Summary

  • Year of manufacture 
    1960
  • Car type 
    Other
  • Lot number 
    312
  • Drive 
    LHD
  • Condition 
    Used
  • Location
  • Exterior colour 
    Other

Description

On introduction in August 1959, the ‘Mini' was marketed under both Austin and Morris names as the Austin Se7en and Morris Mini-Minor, such was the brand-loyalty customers of the formerly divided companies, still displayed. The Austin Se7en was to be renamed the Mini in January of 1962.

The Mini is considered the ultimate design icon and is undoubtedly the most famous car of all time, with it's unique features the Mk1 is considered by many to be the most desirable of them all.

Conceived by Sir Alec Issigonis who, acting on BMC chief Sir Leonard Lord's brief to "drive those bloody bubble-cars off the road", instructed a team of talented engineers, draughtsmen and craftsmen to translate his basic sketches and often crude ‘cigarette-packet' drawings and calculations into the legend it became.

The original 848cc engine was to be mounted transversely in a clever arrangement with the gearbox-in-sump driving the front wheels. The battery - famously - was mounted in the boot to help give a better weight distribution.

During the Mini's creation, it was necessary to gain co-operation from Dunlop to enable Issigonis to ‘re-invent the wheel' as he insisted strongly that the vehicle adopt unique 10 inch wheels and at the time, tyres did not exist to fit them. This emphasised the level of commitment and detail the project was receiving.

The late owner (and only keeper on the UK V5C), of this delightful example, decided the outstandingly original shell - that had never been welded - should be renovated and therefore decided to embark upon the painstaking task of bringing the Mini back to ‘factory-fresh' condition.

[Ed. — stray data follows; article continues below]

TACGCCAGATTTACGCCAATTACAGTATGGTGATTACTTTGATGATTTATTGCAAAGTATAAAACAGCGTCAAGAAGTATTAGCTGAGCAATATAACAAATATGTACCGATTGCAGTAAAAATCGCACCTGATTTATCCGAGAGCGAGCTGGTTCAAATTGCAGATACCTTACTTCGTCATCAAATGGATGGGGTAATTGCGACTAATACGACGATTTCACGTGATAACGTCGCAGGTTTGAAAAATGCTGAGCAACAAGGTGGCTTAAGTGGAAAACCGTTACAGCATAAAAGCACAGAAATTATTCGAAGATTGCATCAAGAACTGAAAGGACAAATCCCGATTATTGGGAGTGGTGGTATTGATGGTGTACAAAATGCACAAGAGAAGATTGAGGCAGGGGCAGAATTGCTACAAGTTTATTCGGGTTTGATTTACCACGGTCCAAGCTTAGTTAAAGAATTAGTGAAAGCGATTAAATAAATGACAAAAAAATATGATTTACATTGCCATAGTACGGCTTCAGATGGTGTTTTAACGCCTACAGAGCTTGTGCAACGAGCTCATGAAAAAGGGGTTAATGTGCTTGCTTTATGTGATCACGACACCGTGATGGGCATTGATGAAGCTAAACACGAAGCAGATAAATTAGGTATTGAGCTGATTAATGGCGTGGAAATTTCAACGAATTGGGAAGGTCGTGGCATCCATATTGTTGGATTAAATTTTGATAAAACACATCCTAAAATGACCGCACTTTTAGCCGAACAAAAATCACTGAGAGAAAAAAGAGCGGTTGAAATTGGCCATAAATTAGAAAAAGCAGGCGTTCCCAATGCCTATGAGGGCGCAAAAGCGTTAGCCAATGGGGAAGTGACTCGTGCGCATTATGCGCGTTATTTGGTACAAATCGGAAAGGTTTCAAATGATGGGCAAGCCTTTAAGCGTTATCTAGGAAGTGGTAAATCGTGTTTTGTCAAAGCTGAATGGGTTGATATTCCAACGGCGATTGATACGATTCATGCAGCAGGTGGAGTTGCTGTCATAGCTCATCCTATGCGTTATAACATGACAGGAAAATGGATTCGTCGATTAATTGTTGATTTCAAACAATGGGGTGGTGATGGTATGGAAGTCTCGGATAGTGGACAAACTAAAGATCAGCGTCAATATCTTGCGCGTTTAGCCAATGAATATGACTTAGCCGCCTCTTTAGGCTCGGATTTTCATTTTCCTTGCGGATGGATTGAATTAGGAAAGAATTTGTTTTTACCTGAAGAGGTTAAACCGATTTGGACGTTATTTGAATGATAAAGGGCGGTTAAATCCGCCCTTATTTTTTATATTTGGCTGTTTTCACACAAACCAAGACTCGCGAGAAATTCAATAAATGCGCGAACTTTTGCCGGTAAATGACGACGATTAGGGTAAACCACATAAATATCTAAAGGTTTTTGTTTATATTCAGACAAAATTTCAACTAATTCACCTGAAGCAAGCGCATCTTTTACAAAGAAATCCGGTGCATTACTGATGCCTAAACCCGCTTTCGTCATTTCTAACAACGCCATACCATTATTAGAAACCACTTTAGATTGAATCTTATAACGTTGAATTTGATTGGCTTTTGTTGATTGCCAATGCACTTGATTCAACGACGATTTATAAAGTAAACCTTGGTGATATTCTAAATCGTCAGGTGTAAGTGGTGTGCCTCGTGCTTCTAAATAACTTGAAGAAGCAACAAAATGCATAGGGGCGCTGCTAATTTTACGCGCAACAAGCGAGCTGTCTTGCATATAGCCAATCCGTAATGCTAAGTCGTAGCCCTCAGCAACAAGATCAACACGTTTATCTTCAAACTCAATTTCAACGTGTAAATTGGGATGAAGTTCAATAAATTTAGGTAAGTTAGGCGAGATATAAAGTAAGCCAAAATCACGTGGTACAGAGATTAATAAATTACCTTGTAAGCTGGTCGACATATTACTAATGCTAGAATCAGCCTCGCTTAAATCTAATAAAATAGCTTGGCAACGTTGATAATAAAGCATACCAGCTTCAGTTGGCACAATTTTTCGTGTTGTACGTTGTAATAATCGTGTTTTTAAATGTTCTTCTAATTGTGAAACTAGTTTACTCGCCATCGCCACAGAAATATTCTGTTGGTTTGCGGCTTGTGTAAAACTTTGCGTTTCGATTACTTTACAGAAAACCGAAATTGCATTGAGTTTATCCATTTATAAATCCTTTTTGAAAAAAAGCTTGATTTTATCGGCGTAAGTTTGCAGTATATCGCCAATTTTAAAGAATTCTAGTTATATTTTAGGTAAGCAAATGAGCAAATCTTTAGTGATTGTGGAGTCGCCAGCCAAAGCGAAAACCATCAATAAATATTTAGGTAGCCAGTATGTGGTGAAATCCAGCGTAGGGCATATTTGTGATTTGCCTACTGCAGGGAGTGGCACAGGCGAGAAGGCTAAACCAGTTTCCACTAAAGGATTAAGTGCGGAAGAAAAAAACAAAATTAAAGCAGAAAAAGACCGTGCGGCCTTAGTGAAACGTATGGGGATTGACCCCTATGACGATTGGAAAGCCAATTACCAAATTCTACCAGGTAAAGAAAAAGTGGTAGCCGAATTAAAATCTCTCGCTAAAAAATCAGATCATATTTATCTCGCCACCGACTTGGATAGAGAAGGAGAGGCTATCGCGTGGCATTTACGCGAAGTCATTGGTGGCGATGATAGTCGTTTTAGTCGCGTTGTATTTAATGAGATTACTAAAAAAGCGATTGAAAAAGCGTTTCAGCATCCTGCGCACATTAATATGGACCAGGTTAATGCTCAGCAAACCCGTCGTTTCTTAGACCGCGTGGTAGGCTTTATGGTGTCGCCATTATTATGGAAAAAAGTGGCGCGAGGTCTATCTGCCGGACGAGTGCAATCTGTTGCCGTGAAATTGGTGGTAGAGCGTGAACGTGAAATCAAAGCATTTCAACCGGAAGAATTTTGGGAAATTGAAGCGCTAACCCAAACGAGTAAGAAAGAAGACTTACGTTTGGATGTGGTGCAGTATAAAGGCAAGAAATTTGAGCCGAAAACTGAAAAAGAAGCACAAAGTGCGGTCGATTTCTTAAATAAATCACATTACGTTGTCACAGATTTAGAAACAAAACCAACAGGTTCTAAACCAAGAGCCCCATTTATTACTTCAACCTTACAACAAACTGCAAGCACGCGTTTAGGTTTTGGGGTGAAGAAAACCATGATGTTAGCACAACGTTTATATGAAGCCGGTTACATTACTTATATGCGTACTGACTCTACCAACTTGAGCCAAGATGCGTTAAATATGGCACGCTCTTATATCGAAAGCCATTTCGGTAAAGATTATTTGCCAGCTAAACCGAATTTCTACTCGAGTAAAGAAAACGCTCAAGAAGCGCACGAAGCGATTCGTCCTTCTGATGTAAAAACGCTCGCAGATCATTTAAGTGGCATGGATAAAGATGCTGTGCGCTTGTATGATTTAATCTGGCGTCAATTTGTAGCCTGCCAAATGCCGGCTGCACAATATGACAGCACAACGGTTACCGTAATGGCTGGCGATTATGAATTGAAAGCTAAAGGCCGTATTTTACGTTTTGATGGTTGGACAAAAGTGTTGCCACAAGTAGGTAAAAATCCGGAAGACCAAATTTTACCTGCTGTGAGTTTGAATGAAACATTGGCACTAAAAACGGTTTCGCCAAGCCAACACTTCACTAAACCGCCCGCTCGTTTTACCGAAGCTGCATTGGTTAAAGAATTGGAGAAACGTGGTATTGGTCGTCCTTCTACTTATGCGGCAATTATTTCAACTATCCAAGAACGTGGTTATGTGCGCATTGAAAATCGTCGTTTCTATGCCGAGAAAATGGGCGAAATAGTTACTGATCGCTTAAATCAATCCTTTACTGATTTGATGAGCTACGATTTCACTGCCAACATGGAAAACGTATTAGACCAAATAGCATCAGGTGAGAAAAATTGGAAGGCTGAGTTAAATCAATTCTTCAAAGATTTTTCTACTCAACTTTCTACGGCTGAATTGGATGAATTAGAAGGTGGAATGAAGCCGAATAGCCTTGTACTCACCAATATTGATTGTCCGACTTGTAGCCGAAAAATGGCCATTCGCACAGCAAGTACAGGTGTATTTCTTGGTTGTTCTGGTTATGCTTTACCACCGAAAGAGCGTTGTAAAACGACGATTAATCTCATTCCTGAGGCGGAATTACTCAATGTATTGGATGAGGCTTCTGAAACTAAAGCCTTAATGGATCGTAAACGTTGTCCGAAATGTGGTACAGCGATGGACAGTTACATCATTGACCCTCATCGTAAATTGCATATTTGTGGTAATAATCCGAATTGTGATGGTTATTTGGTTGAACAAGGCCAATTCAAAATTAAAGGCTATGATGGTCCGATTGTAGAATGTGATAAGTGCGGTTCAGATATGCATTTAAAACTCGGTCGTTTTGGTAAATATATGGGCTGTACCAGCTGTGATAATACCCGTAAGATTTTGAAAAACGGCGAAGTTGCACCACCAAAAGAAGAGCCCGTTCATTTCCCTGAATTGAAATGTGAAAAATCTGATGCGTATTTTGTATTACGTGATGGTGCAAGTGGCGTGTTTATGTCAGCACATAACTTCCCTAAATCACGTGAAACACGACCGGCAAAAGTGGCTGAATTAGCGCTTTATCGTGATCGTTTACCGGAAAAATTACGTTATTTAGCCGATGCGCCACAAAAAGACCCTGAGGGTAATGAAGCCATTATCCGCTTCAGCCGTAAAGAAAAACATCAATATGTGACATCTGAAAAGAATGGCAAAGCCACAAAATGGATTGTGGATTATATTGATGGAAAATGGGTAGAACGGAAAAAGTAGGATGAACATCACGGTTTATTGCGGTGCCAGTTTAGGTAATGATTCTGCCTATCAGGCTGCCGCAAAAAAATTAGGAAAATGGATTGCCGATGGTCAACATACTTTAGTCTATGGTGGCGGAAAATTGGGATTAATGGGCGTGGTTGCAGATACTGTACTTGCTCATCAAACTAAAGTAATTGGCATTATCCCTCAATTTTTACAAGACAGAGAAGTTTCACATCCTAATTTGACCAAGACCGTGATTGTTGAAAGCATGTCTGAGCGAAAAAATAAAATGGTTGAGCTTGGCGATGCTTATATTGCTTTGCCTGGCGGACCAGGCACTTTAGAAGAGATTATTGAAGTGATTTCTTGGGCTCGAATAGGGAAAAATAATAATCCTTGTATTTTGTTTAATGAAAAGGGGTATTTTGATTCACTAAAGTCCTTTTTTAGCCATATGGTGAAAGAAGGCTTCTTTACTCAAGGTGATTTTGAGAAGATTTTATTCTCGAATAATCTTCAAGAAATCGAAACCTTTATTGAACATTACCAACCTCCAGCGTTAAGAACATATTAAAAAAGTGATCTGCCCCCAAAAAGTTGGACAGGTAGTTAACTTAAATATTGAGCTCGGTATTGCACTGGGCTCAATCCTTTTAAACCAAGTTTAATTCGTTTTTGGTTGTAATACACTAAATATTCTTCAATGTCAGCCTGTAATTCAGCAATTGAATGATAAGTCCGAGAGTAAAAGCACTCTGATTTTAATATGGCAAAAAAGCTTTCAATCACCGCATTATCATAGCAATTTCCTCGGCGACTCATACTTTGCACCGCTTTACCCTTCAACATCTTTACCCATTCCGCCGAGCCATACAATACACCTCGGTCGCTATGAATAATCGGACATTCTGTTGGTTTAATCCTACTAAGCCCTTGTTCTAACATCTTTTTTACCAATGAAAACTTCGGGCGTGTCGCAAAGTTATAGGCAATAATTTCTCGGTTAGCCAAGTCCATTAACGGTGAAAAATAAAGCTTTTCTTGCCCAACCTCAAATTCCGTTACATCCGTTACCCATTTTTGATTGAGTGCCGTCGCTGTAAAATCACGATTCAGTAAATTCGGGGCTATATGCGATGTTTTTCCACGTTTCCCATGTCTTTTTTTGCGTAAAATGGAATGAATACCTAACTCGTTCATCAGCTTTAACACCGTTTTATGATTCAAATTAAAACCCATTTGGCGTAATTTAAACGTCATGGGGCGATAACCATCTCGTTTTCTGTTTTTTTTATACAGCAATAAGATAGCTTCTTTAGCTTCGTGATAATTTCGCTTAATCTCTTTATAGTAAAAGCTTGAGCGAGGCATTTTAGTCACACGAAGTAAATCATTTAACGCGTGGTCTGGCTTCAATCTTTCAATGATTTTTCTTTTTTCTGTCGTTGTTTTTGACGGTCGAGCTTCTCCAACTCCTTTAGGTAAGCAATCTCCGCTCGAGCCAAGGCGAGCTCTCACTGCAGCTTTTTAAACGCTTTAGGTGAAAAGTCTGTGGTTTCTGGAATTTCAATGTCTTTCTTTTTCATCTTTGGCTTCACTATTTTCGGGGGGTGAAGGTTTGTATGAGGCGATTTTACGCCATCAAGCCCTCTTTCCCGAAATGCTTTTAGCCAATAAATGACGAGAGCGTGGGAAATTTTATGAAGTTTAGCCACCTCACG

The accompaning Heitage Certificate confirms this Austin Mini Se7en was built on the 30th May 1960 and despatched from 'Lookers' in Manchester.

The quirkiness of BMC's ‘badge-engineering' and the fact that on occasion both Longbridge and Cowley completed Austin and Morris variants, the late owner fitted this Austin Se7en with the more ‘premium-looking' Morris badges. The chrome bumper over-riders and heater are testimony to the ‘de-luxe' specification.

Photographs detailing the originality, accompany the history file and help highlight the unique level of detail both ‘inside-and-out' that ‘brand-new shell' restorations often lack. The heritage of this wonderful Mini has therefore been retained, perhaps it is the very best Mk1 848cc on offer today.

Noted and highly respected journalist, Quentin Wilson, has recently commissioned a full restoration of a Mk1. Now complete, various forums and clubs are suggesting this car may have a value in excess of £35,000.

Upon acquisition from the estate of the late owner, the current private collector embarked on attending to various items that time had not allowed him to finish. This included refreshing various engine and transmission items (having diligently inspected the internals of both), servicing the entire braking system, detailing the engine bay, procuring and fitting O.E.M items such as tyres, exhaust and inlet manifolds, preparing the underside of the car to ‘factory-fresh' condition (including the prized original type sub-frames).

Having covered just 85 miles since the restoration, the results of the combined endeavours of such fanatical owners has led to the museum-quality example offered here today.